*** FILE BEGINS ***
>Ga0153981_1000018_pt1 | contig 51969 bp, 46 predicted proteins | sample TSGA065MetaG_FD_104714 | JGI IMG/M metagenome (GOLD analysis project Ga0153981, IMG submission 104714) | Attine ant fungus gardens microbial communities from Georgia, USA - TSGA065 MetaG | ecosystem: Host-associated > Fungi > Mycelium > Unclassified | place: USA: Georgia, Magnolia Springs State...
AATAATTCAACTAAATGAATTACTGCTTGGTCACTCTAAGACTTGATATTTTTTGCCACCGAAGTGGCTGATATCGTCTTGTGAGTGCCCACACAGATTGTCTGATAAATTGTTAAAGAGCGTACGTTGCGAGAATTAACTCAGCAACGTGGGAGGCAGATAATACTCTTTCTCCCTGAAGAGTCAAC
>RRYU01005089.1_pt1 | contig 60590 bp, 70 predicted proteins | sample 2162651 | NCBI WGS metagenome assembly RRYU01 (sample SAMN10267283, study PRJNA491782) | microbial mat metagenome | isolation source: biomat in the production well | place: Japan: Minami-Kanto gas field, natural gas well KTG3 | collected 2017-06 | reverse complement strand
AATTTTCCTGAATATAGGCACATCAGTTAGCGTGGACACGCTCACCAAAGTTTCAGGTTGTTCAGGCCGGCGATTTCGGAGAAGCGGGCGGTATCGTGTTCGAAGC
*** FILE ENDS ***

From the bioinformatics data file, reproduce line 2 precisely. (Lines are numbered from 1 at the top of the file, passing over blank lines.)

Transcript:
AATAATTCAACTAAATGAATTACTGCTTGGTCACTCTAAGACTTGATATTTTTTGCCACCGAAGTGGCTGATATCGTCTTGTGAGTGCCCACACAGATTGTCTGATAAATTGTTAAAGAGCGTACGTTGCGAGAATTAACTCAGCAACGTGGGAGGCAGATAATACTCTTTCTCCCTGAAGAGTCAAC